Diagram showing the actions, states, and events in the lightbulb model.
Fig. 2 Example of Light Bulb Model

The flexibility of AWS IoT Things Graph allows you to iterate on your applications easily as customer needs change. One of the greatest challenges of IoT is upgrading legacy systems with new hardware. Previously you were locked-in to specific ecosystems, but now you have the freedom to change hardware without having to rebuild everything from the ground up. 

In addition, AWS IoT Things Graph allows you to run at the edge with just a few clicks in the console. The steps you have to take are to specify your parameters, associate models with your real-world devices, define triggers (when to execute), and deploy applications to the cloud or AWS Green IoT Greengrass device. AWS IoT Things Graph helps you quickly turn concepts into products that exist in the marketplace.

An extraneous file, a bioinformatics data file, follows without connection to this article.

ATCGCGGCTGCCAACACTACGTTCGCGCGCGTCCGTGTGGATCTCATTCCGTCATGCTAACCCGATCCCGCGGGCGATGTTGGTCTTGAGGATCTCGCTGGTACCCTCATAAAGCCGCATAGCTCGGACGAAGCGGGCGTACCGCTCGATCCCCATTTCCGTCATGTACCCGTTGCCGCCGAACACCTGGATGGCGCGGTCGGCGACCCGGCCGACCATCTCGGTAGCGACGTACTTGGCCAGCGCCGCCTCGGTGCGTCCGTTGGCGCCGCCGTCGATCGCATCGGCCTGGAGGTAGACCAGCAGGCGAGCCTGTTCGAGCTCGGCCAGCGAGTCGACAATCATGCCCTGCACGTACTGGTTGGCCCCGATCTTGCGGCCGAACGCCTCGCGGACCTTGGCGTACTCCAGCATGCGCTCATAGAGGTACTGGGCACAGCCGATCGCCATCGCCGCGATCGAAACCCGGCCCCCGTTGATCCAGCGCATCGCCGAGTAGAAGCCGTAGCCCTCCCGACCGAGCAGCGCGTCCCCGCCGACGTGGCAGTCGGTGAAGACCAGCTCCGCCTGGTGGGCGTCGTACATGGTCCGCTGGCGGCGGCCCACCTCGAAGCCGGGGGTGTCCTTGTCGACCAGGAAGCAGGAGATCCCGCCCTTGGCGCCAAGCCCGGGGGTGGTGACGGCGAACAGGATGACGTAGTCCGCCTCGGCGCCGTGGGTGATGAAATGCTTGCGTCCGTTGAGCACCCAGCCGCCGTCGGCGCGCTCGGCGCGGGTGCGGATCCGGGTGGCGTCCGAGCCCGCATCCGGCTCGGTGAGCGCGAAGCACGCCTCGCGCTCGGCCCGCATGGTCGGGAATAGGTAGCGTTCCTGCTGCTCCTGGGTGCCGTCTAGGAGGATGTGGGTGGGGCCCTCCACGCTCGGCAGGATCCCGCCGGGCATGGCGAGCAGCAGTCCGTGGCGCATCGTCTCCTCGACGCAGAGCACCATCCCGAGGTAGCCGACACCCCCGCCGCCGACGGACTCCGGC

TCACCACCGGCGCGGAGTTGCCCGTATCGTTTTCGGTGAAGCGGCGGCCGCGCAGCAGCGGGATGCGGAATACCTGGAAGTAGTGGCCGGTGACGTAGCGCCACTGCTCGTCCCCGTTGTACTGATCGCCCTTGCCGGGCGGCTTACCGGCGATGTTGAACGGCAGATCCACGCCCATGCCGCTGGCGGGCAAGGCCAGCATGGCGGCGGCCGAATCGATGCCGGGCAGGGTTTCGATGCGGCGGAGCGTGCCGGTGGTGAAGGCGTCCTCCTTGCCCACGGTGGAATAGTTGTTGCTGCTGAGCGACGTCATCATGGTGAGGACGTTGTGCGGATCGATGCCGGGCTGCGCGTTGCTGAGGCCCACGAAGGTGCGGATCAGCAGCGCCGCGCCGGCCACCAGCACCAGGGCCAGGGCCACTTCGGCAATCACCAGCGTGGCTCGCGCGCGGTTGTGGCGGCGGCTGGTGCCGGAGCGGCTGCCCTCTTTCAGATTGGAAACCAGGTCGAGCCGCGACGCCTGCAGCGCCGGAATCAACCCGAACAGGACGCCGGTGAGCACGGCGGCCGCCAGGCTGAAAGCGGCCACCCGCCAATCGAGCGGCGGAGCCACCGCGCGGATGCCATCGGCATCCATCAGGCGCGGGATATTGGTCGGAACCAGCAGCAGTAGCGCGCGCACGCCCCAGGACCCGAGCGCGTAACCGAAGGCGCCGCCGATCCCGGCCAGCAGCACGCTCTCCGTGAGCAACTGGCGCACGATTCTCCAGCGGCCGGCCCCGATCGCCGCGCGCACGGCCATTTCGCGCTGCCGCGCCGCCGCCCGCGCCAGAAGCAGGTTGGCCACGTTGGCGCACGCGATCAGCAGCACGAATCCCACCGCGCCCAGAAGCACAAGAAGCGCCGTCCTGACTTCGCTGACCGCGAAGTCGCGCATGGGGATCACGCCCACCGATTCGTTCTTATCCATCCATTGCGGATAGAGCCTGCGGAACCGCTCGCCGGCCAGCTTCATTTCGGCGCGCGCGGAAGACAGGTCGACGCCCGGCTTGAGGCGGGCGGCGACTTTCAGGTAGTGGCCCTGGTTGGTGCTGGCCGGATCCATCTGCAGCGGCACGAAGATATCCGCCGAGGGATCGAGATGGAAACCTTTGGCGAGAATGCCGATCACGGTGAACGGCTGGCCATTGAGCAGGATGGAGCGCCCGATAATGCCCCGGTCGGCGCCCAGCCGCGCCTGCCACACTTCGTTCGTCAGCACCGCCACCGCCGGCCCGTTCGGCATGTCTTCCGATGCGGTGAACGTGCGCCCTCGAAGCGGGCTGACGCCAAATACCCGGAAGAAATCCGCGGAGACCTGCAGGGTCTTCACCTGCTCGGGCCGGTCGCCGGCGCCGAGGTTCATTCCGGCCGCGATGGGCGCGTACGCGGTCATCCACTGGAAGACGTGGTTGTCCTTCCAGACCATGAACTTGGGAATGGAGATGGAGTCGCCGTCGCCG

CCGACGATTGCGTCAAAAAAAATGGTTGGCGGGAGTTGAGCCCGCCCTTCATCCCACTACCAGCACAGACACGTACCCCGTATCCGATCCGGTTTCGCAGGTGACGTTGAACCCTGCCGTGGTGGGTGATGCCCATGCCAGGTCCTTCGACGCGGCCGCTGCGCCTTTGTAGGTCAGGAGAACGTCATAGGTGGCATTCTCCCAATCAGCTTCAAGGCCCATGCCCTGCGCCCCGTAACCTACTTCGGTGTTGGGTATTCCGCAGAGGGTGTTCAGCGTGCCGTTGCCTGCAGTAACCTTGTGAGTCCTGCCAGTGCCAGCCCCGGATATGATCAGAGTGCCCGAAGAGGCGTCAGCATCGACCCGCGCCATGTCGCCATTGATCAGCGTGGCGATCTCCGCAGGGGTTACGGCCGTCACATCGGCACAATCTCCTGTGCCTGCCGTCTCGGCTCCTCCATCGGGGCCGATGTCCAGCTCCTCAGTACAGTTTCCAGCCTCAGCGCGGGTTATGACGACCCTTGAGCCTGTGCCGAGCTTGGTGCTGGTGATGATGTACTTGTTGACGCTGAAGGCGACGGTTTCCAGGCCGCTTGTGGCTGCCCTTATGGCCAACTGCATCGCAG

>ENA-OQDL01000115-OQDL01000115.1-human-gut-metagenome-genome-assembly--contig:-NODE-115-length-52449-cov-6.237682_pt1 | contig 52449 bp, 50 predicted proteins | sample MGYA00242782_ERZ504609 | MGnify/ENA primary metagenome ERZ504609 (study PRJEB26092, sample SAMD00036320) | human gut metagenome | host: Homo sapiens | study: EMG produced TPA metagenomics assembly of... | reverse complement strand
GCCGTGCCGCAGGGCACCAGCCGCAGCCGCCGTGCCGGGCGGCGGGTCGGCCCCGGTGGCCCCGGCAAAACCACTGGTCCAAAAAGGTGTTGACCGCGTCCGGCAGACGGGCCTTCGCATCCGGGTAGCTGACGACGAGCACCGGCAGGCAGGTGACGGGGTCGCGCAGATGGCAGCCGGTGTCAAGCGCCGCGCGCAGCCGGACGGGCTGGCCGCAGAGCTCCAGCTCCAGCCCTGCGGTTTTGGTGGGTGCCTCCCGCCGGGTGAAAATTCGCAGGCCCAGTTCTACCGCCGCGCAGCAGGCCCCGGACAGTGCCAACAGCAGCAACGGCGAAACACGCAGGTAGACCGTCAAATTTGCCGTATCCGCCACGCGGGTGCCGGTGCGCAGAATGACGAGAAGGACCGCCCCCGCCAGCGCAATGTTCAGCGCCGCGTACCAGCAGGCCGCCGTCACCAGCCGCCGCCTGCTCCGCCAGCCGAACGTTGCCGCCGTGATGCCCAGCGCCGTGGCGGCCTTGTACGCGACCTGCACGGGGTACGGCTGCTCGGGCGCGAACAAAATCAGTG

Another key feature of AWS IoT Things Graph is the ability to monitor the state of the IoT application. When combined with Amazon Cloudwatch you are able to log flow & execution times and where any flows or steps fail. You can define the metrics which you are concerned about and receive notifications when specific alarms are raised. 

AWS IoT Things Graph was built to help application developers tackle the unique challenges that come with hardware integration. Developers no longer have to fight through the lack of standards from different hardware vendors and spend time on repeated integration efforts. Developers can instead focus on the important tasks: building features to address business problems. IoT is hard and using AWS IoT Things Graph for your hardware integration will give your team the speed, simplicity, and customization you need to build IoT applications that matter. 

Duc Quy Nguyen
Duc Quy Nguyen - Staff Writer, IoT For All
Quy is a staff writer at IoT For All who is interested in how IoT can help solve the global food challenges. He studied laser engineering at University of Central Florida and these days he works as a developer. When he is not coding he enjoys rea...
Quy is a staff writer at IoT For All who is interested in how IoT can help solve the global food challenges. He studied laser engineering at University of Central Florida and these days he works as a developer. When he is not coding he enjoys rea...